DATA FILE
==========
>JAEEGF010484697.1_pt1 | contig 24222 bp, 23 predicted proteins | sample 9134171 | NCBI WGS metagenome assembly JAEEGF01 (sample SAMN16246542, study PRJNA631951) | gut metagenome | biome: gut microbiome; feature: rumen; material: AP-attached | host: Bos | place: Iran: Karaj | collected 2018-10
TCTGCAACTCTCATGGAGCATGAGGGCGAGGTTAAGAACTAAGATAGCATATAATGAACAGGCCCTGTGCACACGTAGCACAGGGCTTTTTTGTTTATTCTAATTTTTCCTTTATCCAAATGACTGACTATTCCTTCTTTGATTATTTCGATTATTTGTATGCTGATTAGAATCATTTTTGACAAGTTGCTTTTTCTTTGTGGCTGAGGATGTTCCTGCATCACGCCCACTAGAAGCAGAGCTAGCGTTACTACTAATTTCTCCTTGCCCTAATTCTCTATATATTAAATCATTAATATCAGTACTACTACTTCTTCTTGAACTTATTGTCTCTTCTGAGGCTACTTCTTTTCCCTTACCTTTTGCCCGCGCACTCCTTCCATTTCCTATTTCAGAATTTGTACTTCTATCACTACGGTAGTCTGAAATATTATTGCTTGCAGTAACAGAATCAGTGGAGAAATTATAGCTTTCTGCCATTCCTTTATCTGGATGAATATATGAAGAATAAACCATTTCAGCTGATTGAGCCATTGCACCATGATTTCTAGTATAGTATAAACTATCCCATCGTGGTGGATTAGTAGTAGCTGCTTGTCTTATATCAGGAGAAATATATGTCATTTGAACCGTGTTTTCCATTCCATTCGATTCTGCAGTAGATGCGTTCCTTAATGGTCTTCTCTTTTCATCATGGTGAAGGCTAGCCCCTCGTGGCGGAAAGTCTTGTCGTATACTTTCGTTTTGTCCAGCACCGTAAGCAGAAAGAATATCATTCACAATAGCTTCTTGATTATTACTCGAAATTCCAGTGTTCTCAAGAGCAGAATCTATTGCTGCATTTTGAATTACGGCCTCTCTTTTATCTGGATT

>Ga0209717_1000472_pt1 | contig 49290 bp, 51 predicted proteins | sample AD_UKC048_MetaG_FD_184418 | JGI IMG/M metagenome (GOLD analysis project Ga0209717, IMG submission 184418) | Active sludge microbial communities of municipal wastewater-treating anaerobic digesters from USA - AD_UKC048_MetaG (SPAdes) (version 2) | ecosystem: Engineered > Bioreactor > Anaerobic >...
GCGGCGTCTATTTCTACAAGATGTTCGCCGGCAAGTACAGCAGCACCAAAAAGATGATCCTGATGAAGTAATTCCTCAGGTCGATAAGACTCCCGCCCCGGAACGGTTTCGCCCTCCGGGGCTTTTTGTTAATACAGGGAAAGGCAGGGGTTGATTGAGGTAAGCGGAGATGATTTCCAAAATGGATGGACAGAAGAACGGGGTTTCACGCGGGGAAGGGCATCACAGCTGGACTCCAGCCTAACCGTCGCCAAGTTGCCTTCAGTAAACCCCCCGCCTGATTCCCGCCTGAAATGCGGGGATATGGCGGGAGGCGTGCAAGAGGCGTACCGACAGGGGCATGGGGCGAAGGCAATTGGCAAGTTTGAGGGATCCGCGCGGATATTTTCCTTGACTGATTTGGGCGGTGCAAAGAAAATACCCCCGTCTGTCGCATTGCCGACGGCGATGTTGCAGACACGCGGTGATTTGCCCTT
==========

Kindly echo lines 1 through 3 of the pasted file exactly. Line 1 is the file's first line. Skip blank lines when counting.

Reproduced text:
>JAEEGF010484697.1_pt1 | contig 24222 bp, 23 predicted proteins | sample 9134171 | NCBI WGS metagenome assembly JAEEGF01 (sample SAMN16246542, study PRJNA631951) | gut metagenome | biome: gut microbiome; feature: rumen; material: AP-attached | host: Bos | place: Iran: Karaj | collected 2018-10
TCTGCAACTCTCATGGAGCATGAGGGCGAGGTTAAGAACTAAGATAGCATATAATGAACAGGCCCTGTGCACACGTAGCACAGGGCTTTTTTGTTTATTCTAATTTTTCCTTTATCCAAATGACTGACTATTCCTTCTTTGATTATTTCGATTATTTGTATGCTGATTAGAATCATTTTTGACAAGTTGCTTTTTCTTTGTGGCTGAGGATGTTCCTGCATCACGCCCACTAGAAGCAGAGCTAGCGTTACTACTAATTTCTCCTTGCCCTAATTCTCTATATATTAAATCATTAATATCAGTACTACTACTTCTTCTTGAACTTATTGTCTCTTCTGAGGCTACTTCTTTTCCCTTACCTTTTGCCCGCGCACTCCTTCCATTTCCTATTTCAGAATTTGTACTTCTATCACTACGGTAGTCTGAAATATTATTGCTTGCAGTAACAGAATCAGTGGAGAAATTATAGCTTTCTGCCATTCCTTTATCTGGATGAATATATGAAGAATAAACCATTTCAGCTGATTGAGCCATTGCACCATGATTTCTAGTATAGTATAAACTATCCCATCGTGGTGGATTAGTAGTAGCTGCTTGTCTTATATCAGGAGAAATATATGTCATTTGAACCGTGTTTTCCATTCCATTCGATTCTGCAGTAGATGCGTTCCTTAATGGTCTTCTCTTTTCATCATGGTGAAGGCTAGCCCCTCGTGGCGGAAAGTCTTGTCGTATACTTTCGTTTTGTCCAGCACCGTAAGCAGAAAGAATATCATTCACAATAGCTTCTTGATTATTACTCGAAATTCCAGTGTTCTCAAGAGCAGAATCTATTGCTGCATTTTGAATTACGGCCTCTCTTTTATCTGGATT

>Ga0209717_1000472_pt1 | contig 49290 bp, 51 predicted proteins | sample AD_UKC048_MetaG_FD_184418 | JGI IMG/M metagenome (GOLD analysis project Ga0209717, IMG submission 184418) | Active sludge microbial communities of municipal wastewater-treating anaerobic digesters from USA - AD_UKC048_MetaG (SPAdes) (version 2) | ecosystem: Engineered > Bioreactor > Anaerobic >...